He came to see that the religion of Rome was iniquitous in doctrine as well as in practice. He wrote a work entitled On the Church, in which he stated that the true “Catholic Church” (i.e. the true universal Church of Christ) is the assembly of all God’s elect. In it he wrote, “It is, therefore, plain which faith is the foundation of the church – the faith with which the church is built upon the Rock, Christ Jesus, for it is that by which the church confesses that ‘Jesus Christ is the Son of the living God’. For Peter spoke for all the faithful, when he said: ‘Thou art the Christ, the Son of the living God’.” This is biblical doctrine.
In another work, The Six Errors, he wrote of the priests’ error in boasting that they made Christ’s body in the mass; the error of Papists confessing, “I believe in the pope and the saints”, whereas they should believe in God only; the error that priests could remit the guilt and punishment of sin; the error of implicit obedience demanded by ecclesiastical superiors to all their commands; the error of making no distinction between a valid and an invalid excommunication; and the error of simony.
Not only were these teachings of his not Roman Catholic teachings, they were an attack on Roman Catholic teachings.
He also attacked the Roman Catholic doctrine of indulgences, saying, “God alone possesses the power to forgive sins in an absolute manner”, and, “The absolution of Jesus Christ ought to precede that of the priest; or, in other words, the priest who absolves and condemns ought to be certain that the case in question is one which Jesus Christ Himself has already absolved or condemned.” Huss was slowly seeing through many of the Papacy’s lying doctrines. As the above quotation shows, he still believed that priests could be ministers of Christ, and even that the pope of Rome could at times be a Christian. This is shown by these words of his: “If the Pope uses his power according to God’s commands, he cannot be resisted without resisting God Himself; but if he abuses his power by enjoining what is contrary to the Divine law, then it is a duty to resist him as should be done to the pale horse of the Apocalypse, to the dragon, to the beast, and to the Leviathan.” Although what Huss said about resisting the pope can hardly be called Popish doctrine, the fact remains that at this time he still viewed the institution of the Papacy as being of God.
But as his knowledge of the Scriptures grew, he condemned more and more Popish doctrines, and upheld biblical truth. He denied that there was any merit to be earned by abstinences. He condemned the superstitious veneration of relics, bowing before images, or worshipping the dead. He wrote a treatise called The Abomination of Monks, and then in another treatise he called the pope and his court the members of Antichrist. These were the teachings of Roman Catholicism that he was condemning, and Huss was therefore certainly not a Roman Catholic anymore. He was converted, he was a Christian, not a Papist; but he still held to other Roman Catholic teachings, for his knowledge of the Scriptures grew little by little. Apart from Wycliffe’s writings, he had no one to teach him. It was God’s Holy Spirit who gradually opened his eyes to one Romish error after another, just as He does for all who are converted from Romanism.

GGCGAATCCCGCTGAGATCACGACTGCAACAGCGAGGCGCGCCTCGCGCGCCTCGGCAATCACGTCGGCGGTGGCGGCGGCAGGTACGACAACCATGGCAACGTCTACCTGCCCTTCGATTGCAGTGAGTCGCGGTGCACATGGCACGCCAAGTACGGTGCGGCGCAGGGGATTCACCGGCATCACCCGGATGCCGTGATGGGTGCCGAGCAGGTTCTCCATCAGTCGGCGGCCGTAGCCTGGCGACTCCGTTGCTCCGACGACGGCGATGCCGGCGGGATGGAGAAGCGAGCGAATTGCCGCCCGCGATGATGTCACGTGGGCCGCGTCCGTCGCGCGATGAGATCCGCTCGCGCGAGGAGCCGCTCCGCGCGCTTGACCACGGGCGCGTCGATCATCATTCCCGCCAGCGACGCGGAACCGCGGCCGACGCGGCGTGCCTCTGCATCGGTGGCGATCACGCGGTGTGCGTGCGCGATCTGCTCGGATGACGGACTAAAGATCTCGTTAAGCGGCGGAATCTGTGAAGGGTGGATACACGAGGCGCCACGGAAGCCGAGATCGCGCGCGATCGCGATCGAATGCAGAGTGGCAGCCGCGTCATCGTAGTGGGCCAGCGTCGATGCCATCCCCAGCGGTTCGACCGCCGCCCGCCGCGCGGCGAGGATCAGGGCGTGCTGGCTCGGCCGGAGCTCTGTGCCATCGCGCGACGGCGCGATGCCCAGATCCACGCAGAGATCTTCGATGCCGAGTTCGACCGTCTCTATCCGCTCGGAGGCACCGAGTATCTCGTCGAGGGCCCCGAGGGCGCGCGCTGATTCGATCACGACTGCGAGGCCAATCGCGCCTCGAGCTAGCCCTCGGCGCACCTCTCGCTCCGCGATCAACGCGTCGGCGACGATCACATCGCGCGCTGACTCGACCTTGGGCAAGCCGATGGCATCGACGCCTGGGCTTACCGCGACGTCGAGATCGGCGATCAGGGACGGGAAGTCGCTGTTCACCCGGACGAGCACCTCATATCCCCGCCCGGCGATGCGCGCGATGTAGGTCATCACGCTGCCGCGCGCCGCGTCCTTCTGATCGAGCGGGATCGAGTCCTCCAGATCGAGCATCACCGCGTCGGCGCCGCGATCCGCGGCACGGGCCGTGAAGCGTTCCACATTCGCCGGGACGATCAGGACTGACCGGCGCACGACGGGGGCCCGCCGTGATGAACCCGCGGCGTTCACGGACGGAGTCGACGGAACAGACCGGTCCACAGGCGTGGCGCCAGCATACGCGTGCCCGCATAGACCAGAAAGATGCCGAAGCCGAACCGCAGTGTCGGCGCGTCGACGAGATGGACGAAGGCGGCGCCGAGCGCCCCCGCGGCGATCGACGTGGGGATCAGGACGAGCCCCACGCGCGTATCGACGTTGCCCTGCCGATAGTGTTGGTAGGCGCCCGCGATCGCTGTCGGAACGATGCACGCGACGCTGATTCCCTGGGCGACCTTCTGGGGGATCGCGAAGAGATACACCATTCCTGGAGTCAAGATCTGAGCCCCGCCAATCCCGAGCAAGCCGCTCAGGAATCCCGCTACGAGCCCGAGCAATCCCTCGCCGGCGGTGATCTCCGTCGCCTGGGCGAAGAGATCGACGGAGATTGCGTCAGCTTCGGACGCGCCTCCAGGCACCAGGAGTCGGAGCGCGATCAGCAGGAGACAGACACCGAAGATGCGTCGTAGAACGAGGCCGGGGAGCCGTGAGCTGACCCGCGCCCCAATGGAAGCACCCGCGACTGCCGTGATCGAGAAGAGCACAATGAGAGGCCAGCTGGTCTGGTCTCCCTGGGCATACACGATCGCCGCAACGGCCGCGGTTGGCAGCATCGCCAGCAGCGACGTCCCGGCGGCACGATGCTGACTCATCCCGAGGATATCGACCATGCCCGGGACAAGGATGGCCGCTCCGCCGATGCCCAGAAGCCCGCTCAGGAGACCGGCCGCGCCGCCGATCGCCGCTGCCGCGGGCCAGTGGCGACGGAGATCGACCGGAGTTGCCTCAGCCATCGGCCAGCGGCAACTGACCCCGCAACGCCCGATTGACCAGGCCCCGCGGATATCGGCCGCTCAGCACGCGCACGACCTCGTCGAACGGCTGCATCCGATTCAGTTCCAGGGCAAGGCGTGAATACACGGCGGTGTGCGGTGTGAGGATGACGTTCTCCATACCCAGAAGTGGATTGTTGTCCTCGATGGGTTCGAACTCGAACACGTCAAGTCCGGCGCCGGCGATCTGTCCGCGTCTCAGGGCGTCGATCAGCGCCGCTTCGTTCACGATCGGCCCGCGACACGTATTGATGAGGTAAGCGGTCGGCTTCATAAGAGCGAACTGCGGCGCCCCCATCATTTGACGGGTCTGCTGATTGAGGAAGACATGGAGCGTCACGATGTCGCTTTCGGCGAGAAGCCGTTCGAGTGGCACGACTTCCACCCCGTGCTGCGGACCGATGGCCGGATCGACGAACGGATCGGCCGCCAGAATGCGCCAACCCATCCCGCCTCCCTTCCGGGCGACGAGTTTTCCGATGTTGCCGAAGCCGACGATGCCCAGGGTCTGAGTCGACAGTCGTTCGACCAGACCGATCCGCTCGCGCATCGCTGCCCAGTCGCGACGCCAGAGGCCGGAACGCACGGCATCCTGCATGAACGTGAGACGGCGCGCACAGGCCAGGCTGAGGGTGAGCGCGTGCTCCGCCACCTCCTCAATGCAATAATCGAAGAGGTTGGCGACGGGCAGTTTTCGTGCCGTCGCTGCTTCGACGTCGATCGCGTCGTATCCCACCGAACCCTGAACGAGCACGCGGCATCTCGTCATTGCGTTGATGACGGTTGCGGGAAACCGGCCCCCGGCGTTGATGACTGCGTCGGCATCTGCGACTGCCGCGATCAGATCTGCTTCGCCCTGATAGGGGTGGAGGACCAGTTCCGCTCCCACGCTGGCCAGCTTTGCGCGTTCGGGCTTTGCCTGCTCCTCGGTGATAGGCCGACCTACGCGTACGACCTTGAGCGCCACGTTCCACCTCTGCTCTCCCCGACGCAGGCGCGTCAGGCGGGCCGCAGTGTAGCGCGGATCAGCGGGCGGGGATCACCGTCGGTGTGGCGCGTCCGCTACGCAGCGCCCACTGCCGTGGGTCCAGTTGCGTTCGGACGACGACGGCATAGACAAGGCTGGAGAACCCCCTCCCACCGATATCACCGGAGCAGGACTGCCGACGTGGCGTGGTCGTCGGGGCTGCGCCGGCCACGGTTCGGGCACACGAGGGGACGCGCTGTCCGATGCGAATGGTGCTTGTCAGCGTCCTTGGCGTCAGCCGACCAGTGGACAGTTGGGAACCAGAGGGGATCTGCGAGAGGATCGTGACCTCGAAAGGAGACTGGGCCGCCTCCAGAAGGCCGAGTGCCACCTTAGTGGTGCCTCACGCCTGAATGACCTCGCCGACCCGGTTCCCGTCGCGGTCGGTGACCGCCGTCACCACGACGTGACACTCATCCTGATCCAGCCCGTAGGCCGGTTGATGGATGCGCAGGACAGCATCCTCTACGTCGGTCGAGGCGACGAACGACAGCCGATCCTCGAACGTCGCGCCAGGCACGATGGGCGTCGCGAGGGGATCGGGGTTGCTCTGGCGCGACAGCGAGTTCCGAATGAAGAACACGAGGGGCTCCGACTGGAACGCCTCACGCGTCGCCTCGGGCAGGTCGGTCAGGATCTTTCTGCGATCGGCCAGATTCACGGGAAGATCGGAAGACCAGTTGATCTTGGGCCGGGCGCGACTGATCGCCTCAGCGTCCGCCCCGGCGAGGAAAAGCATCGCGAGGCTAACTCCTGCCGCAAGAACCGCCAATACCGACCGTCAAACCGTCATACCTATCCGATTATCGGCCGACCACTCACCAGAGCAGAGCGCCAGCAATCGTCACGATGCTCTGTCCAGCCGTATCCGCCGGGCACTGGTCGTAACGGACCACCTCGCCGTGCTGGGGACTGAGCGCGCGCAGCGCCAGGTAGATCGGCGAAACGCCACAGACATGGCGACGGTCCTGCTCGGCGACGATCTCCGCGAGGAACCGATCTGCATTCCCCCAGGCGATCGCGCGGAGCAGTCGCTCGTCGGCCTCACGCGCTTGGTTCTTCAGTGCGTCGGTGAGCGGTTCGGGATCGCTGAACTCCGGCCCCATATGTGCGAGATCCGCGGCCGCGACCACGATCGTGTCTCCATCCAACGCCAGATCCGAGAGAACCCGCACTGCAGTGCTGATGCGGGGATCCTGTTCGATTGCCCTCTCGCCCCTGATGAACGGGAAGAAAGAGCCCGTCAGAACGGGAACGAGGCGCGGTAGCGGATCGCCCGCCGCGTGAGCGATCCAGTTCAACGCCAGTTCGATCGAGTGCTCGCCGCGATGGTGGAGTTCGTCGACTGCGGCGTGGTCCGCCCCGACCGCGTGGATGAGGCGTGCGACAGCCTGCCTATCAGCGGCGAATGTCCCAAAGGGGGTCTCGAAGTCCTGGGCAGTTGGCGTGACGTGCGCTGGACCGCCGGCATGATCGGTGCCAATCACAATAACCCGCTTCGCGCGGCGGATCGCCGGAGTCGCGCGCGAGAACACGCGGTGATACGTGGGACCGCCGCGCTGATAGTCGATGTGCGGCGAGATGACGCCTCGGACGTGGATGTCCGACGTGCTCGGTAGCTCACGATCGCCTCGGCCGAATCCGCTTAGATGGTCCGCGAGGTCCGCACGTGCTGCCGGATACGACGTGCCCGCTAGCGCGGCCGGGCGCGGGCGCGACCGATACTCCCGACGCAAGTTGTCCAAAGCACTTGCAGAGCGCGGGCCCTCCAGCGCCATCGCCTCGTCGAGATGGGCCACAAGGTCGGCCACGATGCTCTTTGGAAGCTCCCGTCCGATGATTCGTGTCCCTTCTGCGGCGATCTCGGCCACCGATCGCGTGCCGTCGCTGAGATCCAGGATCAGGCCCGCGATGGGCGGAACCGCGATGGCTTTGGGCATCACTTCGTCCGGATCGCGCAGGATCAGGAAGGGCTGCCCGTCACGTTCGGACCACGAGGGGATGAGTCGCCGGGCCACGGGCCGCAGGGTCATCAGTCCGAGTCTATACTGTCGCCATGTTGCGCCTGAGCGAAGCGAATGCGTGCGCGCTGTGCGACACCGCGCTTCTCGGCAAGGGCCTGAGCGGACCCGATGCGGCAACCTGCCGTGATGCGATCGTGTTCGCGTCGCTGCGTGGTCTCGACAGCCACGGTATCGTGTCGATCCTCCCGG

Huss Appears Before the Council of Constance
When the Roman Catholic Council of Constance was held, Huss was summoned to appear before it to answer charges against him; and he went. This shows that he still saw the institution of the Papacy as being something God could use, if it was reformed. In this he greatly erred, but considering how alone he was, how utterly unassisted by any true Christian, we should rather marvel that he had already made as much progress as he had. He was certainly not a Roman Catholic, but he was still confused about the nature of the Papacy.
When he arrived at the Council Huss was arrested, despite having the assurance of a safe conduct from the emperor himself. As far as the Romish ecclesiastics were concerned, Huss was a heretic. In the damp and unhygienic prison, he fell gravely ill with a raging fever and almost died. Later he was moved to a castle prison, where he was heavily loaded with chains.
From prison he wrote many letters. In one he said: “The Lord delivered Jonah from the whale’s belly, Daniel from the lions’ den, the three children from the fiery furnace… and He can deliver me, if expedient, for the glory of His name and for the preaching of His word. But if a death precious in the Lord’s sight should fall to me, the Lord’s name be blessed.”
He also wrote: “I am trusting that God will raise up others after me, braver men than there are today, who shall better reveal the wickedness of Antichrist and lay down their lives for the truth of the Lord Jesus Christ”.
When he appeared before his judges in June 1415, they accused him of various doctrines, some of which he held, but others were false accusations and misrepresentations of his teachings. Yet when he asked to be permitted to reply, he was drowned out by the loud derisive shouts and accusations of those priestly wolves in sheep’s clothing who were present in the hall. They would not let him speak.